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Saturday, January 07, 2012

New Hampshire Debate #1: Review and Grades

I'll make this short. I have to get to bed and so do you. We need to be up for New Hampshire Debate #2--which is only ten hours from now--on Meet the Press (9:00 AM on MSNBC). Here were some thoughts from tonight's debate:

1. If we were to plot the attacks on Mitt Romney onto a graph, it'd look like an inverted bell curve. The other candidates came out with three quick attacks.


  • Rick Santorum criticizes Romney as simply a "manager" rather than a commander-in-chief or leader. Romney sidesteps the attack, claiming business leaders and entrepreneurs around the country serve as marvelous leaders.

  • Newt Gingrich lambastes Romney's record as a CEO with charges of bankrupting companies, laying off employees, and looking for a quick profit, flip, and departure. Romney parries the thrust, arguing that free enterprise necessarily leads to some failures among the many successes.

  • Jon Huntsman urged everyone to look at Romney's record as governor and compared his own as favorable. Romney doesn't respond. His attacker was, after all, John Huntsman.
But then they laid off Romney for nearly an hour. It wasn't until Huntsman reopened the attacks in the last round of the debate with a great line about Romney having the 47th best record on jobs during his term as governor. How was that stat not seized upon? How can Romney boast about his ability to "turn this economy around" with that kind of ranking? If jobs and the economy are the top issues, shouldn't the candidates remind the American people of such a record in every debate?

I do wonder why they stayed away from anything too aggressive. My guess is that they're waiting for tomorrow and don't want to give Romney a chance to defend himself in a full debate tomorrow. They want the last impression to linger. But I do wonder if they think his nomination is inevitable and don't want to wound him too badly for the general. (Nahhhh...)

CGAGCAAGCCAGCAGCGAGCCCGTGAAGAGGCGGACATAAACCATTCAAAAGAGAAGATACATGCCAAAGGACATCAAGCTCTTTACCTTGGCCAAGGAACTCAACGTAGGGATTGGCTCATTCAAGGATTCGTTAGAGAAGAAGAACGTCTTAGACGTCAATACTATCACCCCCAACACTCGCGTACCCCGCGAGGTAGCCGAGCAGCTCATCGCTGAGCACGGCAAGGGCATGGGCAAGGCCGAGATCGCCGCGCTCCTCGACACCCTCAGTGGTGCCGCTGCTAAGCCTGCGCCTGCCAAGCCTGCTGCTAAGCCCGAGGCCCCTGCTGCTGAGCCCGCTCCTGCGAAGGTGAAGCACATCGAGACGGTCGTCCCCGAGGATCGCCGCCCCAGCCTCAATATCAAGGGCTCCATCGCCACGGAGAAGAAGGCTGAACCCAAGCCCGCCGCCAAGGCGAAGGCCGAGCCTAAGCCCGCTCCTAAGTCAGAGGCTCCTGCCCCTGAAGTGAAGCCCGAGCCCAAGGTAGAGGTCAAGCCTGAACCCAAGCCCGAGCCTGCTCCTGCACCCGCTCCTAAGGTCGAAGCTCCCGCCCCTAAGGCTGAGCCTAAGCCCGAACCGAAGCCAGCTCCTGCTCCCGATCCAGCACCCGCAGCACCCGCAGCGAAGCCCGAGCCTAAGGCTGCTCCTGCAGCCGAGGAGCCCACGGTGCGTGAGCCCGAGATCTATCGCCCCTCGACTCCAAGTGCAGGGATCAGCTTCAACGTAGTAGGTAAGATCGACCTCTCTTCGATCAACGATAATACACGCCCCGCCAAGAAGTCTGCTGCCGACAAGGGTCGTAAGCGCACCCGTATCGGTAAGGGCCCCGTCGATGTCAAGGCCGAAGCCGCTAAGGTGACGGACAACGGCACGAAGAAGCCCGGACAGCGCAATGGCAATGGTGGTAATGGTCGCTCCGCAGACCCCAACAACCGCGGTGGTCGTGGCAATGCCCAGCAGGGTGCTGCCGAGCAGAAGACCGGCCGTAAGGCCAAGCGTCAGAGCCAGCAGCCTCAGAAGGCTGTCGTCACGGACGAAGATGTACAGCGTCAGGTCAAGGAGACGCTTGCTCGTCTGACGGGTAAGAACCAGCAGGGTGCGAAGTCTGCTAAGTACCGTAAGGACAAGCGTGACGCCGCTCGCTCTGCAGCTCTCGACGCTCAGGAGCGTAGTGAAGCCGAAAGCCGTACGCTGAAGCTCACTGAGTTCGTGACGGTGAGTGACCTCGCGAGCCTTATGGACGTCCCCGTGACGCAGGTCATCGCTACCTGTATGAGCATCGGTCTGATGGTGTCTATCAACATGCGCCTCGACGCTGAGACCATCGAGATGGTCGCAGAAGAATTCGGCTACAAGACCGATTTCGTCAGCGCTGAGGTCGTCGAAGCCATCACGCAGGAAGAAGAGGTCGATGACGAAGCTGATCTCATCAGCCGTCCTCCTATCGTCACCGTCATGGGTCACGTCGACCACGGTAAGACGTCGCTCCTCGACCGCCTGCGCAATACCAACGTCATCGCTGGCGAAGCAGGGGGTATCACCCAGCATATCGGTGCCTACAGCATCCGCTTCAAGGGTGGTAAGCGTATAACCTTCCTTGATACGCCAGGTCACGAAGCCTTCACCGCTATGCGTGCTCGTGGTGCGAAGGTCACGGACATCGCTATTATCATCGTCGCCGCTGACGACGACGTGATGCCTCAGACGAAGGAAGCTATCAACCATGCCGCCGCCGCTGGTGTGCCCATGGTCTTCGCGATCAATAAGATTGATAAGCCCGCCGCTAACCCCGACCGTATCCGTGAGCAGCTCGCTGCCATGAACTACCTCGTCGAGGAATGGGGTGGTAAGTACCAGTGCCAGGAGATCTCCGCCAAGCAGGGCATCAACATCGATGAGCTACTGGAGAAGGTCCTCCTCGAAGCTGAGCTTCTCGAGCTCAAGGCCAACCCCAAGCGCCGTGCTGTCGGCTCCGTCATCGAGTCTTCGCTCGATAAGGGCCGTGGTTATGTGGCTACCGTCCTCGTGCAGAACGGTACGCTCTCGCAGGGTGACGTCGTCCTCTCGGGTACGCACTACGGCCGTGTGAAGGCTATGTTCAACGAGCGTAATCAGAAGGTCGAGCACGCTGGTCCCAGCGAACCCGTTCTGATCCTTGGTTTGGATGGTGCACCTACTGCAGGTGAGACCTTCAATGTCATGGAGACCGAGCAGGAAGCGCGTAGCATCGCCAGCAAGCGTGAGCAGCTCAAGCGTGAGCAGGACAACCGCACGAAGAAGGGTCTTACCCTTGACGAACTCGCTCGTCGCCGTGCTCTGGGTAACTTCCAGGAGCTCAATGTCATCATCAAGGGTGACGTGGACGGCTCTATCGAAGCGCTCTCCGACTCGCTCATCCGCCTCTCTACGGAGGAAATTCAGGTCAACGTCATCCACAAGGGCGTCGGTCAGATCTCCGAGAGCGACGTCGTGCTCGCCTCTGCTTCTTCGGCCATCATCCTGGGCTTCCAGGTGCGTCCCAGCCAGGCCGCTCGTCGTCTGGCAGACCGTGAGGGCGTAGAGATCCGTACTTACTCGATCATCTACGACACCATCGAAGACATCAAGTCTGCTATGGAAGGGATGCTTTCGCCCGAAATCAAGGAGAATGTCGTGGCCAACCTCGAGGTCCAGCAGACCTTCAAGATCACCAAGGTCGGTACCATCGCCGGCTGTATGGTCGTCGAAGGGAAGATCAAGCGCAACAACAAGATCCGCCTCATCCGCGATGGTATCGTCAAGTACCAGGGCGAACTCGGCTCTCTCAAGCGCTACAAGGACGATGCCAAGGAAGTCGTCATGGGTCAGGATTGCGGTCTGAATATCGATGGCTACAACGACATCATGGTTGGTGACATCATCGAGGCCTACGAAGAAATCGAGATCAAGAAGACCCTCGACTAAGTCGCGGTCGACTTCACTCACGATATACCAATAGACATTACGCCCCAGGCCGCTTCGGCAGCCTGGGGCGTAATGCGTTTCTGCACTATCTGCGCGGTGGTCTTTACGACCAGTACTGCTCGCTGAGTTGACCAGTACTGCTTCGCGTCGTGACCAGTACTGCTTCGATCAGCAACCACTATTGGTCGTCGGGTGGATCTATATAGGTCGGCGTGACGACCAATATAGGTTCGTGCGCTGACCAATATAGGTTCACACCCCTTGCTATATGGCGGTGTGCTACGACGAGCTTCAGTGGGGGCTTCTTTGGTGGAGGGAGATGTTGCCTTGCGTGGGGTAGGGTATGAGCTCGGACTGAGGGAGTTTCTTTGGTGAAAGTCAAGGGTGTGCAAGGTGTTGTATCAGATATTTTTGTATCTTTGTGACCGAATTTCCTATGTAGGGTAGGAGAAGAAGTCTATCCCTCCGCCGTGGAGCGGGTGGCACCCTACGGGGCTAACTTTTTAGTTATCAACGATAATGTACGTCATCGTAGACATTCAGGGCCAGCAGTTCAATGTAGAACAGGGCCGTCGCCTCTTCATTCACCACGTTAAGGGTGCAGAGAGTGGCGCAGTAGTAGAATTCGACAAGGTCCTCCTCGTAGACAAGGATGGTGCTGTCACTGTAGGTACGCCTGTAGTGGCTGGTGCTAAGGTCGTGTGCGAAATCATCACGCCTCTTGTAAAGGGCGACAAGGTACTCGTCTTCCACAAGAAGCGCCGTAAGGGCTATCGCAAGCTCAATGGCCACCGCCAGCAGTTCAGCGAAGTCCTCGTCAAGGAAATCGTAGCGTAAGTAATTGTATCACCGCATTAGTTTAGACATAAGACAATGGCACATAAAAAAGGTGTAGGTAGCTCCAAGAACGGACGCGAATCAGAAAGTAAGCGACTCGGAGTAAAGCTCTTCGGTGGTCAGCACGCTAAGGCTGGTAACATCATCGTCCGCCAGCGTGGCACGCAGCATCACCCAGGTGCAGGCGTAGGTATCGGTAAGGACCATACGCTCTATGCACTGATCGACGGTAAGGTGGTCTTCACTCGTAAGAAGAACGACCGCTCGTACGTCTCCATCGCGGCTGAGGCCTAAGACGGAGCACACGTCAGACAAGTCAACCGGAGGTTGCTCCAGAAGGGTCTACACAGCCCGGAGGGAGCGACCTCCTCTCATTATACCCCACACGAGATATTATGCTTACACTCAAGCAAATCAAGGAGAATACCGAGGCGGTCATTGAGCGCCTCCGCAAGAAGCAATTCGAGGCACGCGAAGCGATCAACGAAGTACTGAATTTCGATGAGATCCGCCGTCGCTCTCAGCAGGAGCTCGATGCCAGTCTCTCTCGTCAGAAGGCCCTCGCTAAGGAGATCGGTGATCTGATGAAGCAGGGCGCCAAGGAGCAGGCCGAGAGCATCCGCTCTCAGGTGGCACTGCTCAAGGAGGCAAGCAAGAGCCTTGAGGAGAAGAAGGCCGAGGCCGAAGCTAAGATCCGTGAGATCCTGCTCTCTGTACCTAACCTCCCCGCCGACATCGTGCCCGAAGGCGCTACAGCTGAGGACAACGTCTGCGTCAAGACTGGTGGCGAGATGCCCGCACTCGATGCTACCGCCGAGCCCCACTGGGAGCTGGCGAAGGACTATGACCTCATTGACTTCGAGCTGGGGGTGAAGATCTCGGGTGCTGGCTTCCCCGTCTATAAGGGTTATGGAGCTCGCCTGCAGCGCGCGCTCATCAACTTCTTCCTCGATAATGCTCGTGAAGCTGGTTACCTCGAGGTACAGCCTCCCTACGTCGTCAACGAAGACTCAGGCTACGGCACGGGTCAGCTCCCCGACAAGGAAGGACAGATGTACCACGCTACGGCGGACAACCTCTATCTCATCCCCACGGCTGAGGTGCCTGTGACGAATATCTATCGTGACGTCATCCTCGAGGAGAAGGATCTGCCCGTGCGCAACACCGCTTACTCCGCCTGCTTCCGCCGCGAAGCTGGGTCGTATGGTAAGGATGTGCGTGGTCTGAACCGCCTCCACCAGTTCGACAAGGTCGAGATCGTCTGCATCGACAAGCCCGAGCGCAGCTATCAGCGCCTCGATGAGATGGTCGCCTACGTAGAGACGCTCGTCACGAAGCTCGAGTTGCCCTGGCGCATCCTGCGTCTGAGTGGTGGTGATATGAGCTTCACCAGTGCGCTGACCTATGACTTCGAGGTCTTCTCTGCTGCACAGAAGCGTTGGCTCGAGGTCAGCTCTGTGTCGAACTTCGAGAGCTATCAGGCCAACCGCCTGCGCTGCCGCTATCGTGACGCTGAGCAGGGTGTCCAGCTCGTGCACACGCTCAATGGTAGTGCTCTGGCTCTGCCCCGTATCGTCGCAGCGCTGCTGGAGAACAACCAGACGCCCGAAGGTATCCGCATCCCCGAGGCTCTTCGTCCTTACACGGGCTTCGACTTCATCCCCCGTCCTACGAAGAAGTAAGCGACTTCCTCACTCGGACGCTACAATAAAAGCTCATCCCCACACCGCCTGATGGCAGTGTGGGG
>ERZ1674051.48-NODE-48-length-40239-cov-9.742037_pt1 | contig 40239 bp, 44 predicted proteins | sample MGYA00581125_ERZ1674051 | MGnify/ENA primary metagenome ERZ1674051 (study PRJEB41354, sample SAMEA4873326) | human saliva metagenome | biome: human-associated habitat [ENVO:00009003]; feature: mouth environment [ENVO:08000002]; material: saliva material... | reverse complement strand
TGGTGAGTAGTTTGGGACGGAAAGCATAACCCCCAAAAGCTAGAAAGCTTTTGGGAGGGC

Overall, Romney did exactly what he had to do. He held off all attacks, didn't make any big mistakes, and gave few any ammunition moving forward. Grade for Romney: A-

2. Ron Paul laid off Mitt Romney in favor of attacking Rick Santorum. Paul attacked Santorum as corrupt, a proponent of big government, and for working as a lobbyist. At one point, actually, Perry attacked Paul, and Paul retorted with an attack on Santorum! This strategy could mean that Paul is simply in it for the long haul, hoping to perpetually place in the top 3 and shape the debate, rather than take risks and go for the win. (This is not a new theory by any means.) Grade for Paul: C

3. Rick Santorum stayed on message. He did not throw any haymakers at Romney. He clearly wants to survive or, rather, outlast the other candidates, so it's just him and Romney down the stretch. I'm curious if he's been given advice from the outside about this. Are conservative heavyweights whispering to the Santorum camp, "Just be there after South Carolina, and we'll be there for you"? Grade for Santorum: B-

4. I was really looking forward to an enraged Newt Gingrich with nothing to lose. I was sorely disappointed. I can only hope he was saving all his ammunition for tomorrow morning. Pump that man full of coffee and push him out on stage. Grade for Gingrich: C-

5. Rick Perry had his best debate of the campaign, and it wasn't even that good. He was able to tout experience with the military, governership and his record as a job-creator. It's too bad it was too little too late. His flubs, as always, were noteworthy. I don't think anyone in the country wants to hear about his plan to send troops into Iraq for a third time less than one month after they just got out from a second. Plus, I'm sorry, Governor, but we cannot move our military at "literally the speed of light." Grade for Santorum: C

6. Jon Huntsman, a man in need of a miracle, was surprisingly tame all night, though he closed brilliantly. I think he found his message too late. His message for most of the campaign was this nebulous "trust deficit" that we have in Washington. It sounds great, but probably goes over the heads of most voters. However, when he pointed out that the US-Chinese relationship was the defining international relationship of the 21st Century, I'm sure many found themselves nodding in agreement. Such a relationship has huge effects on not only American foreign policy, but the American economy as well. Without question, he is the candidate most experienced with that relationship. (But as impressive as his Mandarin was... he did kind of show off. I liked it, though. Nothing wrong with a president that can show off intellectual skills. Since when did we believe shooting a gun or baskets was impressive qualities to have in the White House?) It was a great moment, but I'm afraid it came far too late. I'll have more on his New Hampshire strategy on Monday in the New Hampshire Primary Preview. I still wonder if it could ever work. Grade for Huntsman: B

But for now... bed. Set those alarms! If the gloves come off tomorrow, we don't want to miss it.

-IC

4 comments:

Marky said...

Now that was fast. Very very nice write up. Romney has it in the bag.

Anonymous said...

Romney was awful. Ron Paul 2012.

IC said...

Marky, that's what she said.

Anon, I'm guessing--just guessing--you came in with some bias.

Jon said...

I thought you said you were going to keep it short!!! :)

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